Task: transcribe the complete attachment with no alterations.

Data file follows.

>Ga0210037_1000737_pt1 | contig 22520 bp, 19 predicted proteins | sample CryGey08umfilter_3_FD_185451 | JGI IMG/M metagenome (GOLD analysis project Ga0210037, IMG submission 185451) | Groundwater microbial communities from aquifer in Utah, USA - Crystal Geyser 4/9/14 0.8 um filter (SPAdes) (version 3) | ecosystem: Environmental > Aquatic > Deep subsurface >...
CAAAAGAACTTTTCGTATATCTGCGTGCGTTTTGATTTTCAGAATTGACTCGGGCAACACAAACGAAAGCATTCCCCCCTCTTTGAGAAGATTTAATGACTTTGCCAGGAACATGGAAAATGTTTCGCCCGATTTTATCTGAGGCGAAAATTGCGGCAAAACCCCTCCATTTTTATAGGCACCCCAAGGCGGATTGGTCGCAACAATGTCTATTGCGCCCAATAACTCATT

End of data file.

>Ga0210037_1000737_pt1 | contig 22520 bp, 19 predicted proteins | sample CryGey08umfilter_3_FD_185451 | JGI IMG/M metagenome (GOLD analysis project Ga0210037, IMG submission 185451) | Groundwater microbial communities from aquifer in Utah, USA - Crystal Geyser 4/9/14 0.8 um filter (SPAdes) (version 3) | ecosystem: Environmental > Aquatic > Deep subsurface >...
CAAAAGAACTTTTCGTATATCTGCGTGCGTTTTGATTTTCAGAATTGACTCGGGCAACACAAACGAAAGCATTCCCCCCTCTTTGAGAAGATTTAATGACTTTGCCAGGAACATGGAAAATGTTTCGCCCGATTTTATCTGAGGCGAAAATTGCGGCAAAACCCCTCCATTTTTATAGGCACCCCAAGGCGGATTGGTCGCAACAATGTCTATTGCGCCCAATAACTCATT